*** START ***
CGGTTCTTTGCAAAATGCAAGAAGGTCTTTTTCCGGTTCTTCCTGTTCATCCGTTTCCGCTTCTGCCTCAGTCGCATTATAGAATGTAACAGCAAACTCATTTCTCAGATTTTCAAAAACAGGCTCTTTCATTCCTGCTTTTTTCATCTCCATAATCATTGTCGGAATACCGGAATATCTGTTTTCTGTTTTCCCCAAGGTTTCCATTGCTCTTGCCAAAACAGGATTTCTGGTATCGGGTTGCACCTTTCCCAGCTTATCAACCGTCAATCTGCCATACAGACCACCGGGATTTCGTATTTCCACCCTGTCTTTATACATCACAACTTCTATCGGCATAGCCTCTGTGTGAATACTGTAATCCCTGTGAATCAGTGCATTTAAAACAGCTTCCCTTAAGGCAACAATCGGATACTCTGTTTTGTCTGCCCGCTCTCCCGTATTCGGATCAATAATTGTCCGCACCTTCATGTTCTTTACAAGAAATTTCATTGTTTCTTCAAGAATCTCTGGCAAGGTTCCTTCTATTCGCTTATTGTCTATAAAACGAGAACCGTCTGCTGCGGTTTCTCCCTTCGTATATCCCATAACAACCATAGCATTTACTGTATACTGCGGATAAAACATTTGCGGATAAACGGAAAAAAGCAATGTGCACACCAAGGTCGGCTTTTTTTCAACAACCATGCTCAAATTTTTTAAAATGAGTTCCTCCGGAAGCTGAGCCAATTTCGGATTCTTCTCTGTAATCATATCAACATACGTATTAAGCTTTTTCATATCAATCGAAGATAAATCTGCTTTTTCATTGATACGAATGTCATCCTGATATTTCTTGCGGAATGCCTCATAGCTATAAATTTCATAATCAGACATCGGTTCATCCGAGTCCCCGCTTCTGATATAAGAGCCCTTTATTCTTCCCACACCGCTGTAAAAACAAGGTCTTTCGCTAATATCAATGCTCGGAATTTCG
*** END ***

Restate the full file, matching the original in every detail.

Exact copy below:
CGGTTCTTTGCAAAATGCAAGAAGGTCTTTTTCCGGTTCTTCCTGTTCATCCGTTTCCGCTTCTGCCTCAGTCGCATTATAGAATGTAACAGCAAACTCATTTCTCAGATTTTCAAAAACAGGCTCTTTCATTCCTGCTTTTTTCATCTCCATAATCATTGTCGGAATACCGGAATATCTGTTTTCTGTTTTCCCCAAGGTTTCCATTGCTCTTGCCAAAACAGGATTTCTGGTATCGGGTTGCACCTTTCCCAGCTTATCAACCGTCAATCTGCCATACAGACCACCGGGATTTCGTATTTCCACCCTGTCTTTATACATCACAACTTCTATCGGCATAGCCTCTGTGTGAATACTGTAATCCCTGTGAATCAGTGCATTTAAAACAGCTTCCCTTAAGGCAACAATCGGATACTCTGTTTTGTCTGCCCGCTCTCCCGTATTCGGATCAATAATTGTCCGCACCTTCATGTTCTTTACAAGAAATTTCATTGTTTCTTCAAGAATCTCTGGCAAGGTTCCTTCTATTCGCTTATTGTCTATAAAACGAGAACCGTCTGCTGCGGTTTCTCCCTTCGTATATCCCATAACAACCATAGCATTTACTGTATACTGCGGATAAAACATTTGCGGATAAACGGAAAAAAGCAATGTGCACACCAAGGTCGGCTTTTTTTCAACAACCATGCTCAAATTTTTTAAAATGAGTTCCTCCGGAAGCTGAGCCAATTTCGGATTCTTCTCTGTAATCATATCAACATACGTATTAAGCTTTTTCATATCAATCGAAGATAAATCTGCTTTTTCATTGATACGAATGTCATCCTGATATTTCTTGCGGAATGCCTCATAGCTATAAATTTCATAATCAGACATCGGTTCATCCGAGTCCCCGCTTCTGATATAAGAGCCCTTTATTCTTCCCACACCGCTGTAAAAACAAGGTCTTTCGCTAATATCAATGCTCGGAATTTCG